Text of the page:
This structure is illustrated in Fig.1 This structure requires M - 1 memory elements for storing the M - 1 previous inputs, and has a complexity of M multiplications and M - 1 additions per output point.

When the FIR system has linear phase, the unit sample response of the system satisfies either the symmetry or asymmetry condition

h(n) = +h(M - 1 - n)

For such a system the number of multiplications is reduced from M to M/2 for M even and to (M - 1)/2 for M odd. The structure that takes advantage of this symmetry is illustrated in Fig.2 for the case in which M is odd.

The cascade realization follows naturally from the system function given by eqn. (3). It is simple matter to factor H(z) into second-order FIR systems so that

H(z) = P Hk (z) k=1to K

where

Hk (z) = bk0+bk1z-1+bk2z-2 k=1,2,..........,K

and K is the integer part of (M+1)/2. The cascade-form realization along with the basic second-order section are shown in Fig.3.

There are a few other complex structures also namely Frequency-Sampling Structure and Lattice structure etc.

The implementation selected is the Direct form structure.

register word length | 8bits |

Data register word length | 8 bits |

Length of filter | Scalable |

Blocks | Area l*l | Delay | Other details |

Adder | 77x142 | 1ns | |

Multiplier | 532x1111 | 8ns | 8bit fixed point I/P 16 bit O/P |

Register | 97x66 | 1ns | 1bit |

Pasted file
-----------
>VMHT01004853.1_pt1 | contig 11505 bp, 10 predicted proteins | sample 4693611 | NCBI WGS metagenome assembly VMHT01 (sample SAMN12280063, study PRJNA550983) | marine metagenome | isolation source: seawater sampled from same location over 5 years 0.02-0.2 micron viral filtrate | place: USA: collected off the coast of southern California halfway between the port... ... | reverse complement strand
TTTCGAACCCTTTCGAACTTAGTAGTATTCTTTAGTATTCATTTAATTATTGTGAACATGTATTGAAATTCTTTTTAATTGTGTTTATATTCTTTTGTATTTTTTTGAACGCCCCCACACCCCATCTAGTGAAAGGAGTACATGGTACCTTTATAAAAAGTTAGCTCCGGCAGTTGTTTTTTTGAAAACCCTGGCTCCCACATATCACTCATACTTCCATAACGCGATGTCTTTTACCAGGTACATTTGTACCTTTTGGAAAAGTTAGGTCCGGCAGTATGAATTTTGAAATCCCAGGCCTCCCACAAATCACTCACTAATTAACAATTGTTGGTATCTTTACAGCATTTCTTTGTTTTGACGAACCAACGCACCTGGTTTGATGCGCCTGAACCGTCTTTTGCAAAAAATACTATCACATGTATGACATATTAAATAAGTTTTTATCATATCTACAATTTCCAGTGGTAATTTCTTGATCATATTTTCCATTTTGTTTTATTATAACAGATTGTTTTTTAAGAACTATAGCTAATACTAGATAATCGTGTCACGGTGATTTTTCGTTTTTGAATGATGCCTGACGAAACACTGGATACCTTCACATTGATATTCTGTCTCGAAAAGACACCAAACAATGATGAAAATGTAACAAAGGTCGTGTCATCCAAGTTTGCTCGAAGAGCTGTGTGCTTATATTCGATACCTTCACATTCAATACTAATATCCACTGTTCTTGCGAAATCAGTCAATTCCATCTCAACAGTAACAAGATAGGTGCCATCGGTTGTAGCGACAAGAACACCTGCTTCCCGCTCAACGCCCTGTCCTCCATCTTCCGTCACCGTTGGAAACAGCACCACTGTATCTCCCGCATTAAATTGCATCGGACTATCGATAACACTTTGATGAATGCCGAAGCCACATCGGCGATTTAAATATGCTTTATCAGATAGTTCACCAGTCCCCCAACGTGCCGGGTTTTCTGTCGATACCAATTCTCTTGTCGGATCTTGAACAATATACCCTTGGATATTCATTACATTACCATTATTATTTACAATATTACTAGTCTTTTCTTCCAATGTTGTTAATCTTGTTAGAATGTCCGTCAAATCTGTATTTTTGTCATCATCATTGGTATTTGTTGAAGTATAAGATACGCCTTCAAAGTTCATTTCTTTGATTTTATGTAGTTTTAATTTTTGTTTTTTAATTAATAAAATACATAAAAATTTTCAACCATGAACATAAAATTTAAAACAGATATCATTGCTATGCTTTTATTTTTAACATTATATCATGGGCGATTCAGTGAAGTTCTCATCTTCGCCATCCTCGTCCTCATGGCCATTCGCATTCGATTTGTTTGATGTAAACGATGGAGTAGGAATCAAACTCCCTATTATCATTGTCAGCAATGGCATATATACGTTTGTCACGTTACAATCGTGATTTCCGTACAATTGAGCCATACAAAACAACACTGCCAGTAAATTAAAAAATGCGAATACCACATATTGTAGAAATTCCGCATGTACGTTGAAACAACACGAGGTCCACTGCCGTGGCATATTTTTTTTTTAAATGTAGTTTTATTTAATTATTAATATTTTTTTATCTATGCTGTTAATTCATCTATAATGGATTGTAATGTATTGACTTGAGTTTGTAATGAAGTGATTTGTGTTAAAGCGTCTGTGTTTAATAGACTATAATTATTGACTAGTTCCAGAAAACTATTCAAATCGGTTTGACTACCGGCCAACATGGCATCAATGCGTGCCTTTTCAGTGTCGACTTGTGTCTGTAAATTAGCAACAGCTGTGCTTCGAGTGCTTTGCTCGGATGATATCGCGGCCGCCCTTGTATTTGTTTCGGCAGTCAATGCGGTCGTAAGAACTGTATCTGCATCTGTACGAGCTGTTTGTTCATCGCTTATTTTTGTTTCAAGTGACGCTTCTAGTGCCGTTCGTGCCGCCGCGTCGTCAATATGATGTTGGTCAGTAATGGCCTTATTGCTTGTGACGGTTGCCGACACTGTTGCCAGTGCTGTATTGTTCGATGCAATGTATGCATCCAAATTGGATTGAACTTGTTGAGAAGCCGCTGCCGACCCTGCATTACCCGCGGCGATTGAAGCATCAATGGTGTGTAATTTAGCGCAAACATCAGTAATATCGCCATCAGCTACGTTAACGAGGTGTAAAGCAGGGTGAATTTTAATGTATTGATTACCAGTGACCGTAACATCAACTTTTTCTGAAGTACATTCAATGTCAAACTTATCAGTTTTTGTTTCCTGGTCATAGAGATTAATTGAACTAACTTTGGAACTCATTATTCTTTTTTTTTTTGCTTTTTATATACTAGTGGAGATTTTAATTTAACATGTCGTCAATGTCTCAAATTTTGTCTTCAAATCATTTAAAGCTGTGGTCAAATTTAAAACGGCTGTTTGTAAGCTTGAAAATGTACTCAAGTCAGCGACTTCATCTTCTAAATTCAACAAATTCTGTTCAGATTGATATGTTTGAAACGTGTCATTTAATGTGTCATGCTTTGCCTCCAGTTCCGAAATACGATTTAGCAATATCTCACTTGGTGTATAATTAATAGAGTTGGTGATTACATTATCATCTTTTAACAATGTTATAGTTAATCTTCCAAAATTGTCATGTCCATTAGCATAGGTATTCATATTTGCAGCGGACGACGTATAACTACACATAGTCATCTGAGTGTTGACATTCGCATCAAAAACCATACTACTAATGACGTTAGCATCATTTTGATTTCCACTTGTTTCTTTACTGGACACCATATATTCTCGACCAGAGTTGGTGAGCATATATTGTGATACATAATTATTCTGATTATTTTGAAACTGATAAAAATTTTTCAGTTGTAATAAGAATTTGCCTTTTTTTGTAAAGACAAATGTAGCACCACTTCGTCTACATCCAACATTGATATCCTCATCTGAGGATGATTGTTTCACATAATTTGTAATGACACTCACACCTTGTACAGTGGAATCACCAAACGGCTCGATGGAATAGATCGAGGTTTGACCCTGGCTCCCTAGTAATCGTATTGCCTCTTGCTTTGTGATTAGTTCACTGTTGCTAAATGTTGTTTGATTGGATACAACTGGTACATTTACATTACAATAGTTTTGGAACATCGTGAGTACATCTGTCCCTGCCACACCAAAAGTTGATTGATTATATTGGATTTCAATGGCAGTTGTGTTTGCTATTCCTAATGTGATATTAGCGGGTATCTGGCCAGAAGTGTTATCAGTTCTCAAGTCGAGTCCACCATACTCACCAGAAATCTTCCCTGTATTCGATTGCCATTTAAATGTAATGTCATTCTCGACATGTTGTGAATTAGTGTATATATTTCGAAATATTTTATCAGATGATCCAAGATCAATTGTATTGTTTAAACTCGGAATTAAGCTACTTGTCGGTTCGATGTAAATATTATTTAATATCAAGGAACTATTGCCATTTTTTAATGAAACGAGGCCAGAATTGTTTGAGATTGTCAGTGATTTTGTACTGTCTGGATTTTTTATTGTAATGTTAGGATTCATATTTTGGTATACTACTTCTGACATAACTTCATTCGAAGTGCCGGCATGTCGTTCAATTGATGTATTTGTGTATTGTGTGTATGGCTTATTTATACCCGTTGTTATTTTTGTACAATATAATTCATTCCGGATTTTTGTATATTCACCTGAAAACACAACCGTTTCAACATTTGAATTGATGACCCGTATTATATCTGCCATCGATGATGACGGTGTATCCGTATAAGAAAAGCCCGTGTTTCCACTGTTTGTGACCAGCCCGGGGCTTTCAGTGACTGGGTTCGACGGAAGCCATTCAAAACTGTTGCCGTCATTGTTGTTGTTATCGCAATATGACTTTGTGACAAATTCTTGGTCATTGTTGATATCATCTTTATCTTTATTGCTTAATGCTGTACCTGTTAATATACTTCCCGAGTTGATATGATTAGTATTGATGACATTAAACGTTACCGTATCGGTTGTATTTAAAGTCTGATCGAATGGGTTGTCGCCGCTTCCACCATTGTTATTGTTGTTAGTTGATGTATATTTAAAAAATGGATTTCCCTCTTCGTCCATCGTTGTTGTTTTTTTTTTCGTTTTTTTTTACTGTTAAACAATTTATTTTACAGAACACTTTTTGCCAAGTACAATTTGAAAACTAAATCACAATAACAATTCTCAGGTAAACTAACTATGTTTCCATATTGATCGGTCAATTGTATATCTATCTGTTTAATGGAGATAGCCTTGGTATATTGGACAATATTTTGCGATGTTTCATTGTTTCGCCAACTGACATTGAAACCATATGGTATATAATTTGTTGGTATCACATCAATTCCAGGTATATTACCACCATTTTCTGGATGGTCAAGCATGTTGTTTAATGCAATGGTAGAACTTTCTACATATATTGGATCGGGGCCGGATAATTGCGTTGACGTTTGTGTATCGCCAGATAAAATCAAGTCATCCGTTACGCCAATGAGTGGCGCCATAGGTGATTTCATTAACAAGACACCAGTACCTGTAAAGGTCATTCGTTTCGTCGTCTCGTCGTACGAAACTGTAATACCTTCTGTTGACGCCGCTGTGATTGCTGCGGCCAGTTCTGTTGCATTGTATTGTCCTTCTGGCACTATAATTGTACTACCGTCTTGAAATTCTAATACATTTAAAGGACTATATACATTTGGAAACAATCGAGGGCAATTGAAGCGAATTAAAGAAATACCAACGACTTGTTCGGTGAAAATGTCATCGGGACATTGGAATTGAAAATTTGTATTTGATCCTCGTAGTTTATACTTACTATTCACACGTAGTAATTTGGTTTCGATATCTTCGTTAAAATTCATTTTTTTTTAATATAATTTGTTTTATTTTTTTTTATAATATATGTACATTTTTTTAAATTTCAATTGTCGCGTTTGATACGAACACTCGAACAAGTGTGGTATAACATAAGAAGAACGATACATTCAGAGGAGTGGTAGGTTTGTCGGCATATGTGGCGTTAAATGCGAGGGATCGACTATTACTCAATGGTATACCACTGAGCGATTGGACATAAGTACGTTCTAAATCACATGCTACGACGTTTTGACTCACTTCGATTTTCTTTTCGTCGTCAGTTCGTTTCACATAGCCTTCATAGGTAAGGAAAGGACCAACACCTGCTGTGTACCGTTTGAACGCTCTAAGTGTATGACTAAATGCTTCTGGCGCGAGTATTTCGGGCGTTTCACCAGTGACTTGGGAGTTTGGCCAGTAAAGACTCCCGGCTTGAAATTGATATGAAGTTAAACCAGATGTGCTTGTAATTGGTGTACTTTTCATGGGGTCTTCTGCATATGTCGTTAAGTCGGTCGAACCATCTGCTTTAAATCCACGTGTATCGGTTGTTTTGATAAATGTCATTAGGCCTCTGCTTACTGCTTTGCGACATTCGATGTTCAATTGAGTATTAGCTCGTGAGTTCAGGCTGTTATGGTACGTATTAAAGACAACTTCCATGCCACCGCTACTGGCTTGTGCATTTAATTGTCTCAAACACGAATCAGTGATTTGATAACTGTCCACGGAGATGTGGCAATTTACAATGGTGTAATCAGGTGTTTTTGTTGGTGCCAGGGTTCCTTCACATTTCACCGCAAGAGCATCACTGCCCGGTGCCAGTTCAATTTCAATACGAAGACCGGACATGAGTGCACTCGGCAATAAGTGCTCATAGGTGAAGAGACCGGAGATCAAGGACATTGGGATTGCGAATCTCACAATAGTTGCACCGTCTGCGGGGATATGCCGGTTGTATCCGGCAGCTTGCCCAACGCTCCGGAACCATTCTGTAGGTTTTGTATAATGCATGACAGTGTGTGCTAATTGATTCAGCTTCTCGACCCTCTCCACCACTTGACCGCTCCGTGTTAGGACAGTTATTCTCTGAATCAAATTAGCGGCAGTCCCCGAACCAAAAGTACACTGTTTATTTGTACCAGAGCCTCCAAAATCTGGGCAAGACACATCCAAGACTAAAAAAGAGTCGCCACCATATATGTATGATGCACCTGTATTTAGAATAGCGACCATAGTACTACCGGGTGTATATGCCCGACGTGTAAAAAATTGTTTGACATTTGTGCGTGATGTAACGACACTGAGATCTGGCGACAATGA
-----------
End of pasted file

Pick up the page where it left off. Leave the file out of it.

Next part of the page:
Latch | 46x59 | 1ns | 1bit |

The filter could be implemented by: Cascading as many units of the unit cell as the length of the filter. This can be done if the application in which the filter is to be used is known and that application requires a fixed length filter. Alternatively, we can construct a filter of fixed length and number of unit cells with a special configuration register used to select the length of the filter. Such a filter can be generally configured as per the situation .

Fig 1:A unit cell block diagram

The operation of the filter cell is as follows: When the clock goes low... Data from cell (n-2) is passed to cell (n-1). cell (n-2) gets the data of cell(n-3)...and data from the data source is loaded to cell0.i.e data is shifted out to the next cell. When the clock goes high... The coefficients h (0), h (1), h (2)...h (n-1) are loaded in the coefficient register. The multiplication of h (n) with x (n-k) takes place in the multiplier this is then added to the output of the previous cell and the result is passed on to the next cell where the same process is repeated.

Typical working of the ckt

Clock | Cell-0 h(0) | Cell-1 h(1) | Cell-2 h(2) | Cell-3 h(3) | Cell-4 h(4) | Operation |

L | x(0) | * | * | * | * | Load cell-0 |

H | x(0)h(0) | * | * | * | * | Compute y(0) |

L | x(1) | x(0) | * | * | * | Shift data |

H | x(1)h(0) | x(0)h(1) | * | * | * | Compute y(1) |

L | x(2) | x(1) | x(0) | * | * | Shift data |

H | x(2)h(0) | x(1) h(1) | x(0) h(2) | * | * | Compute y(2) |

L | x(3) | x(2) | x(1) | x(0) | * | Shift data |

H | x(3)h(0) | x(2) h(1) | x(1) h(2) | x(0) h(3) | * | Compute y(3) |

L | x(4) | x(3) | x(2) | x(1) | x(0) | Shift data |

H | x(4)h(0) | x(3) h(1) | x(2) h(2) | x(1) h(3) | x(0) h(4) | Compute y(4) |

L | x(5) | x(4) | x(3) | x(2) | x(1) | Shift data |

H | x(5)h(0) | x(4) h(1) | x(3) h(2) | x(2) h(3) | x(1) h(4) | Compute y(5) |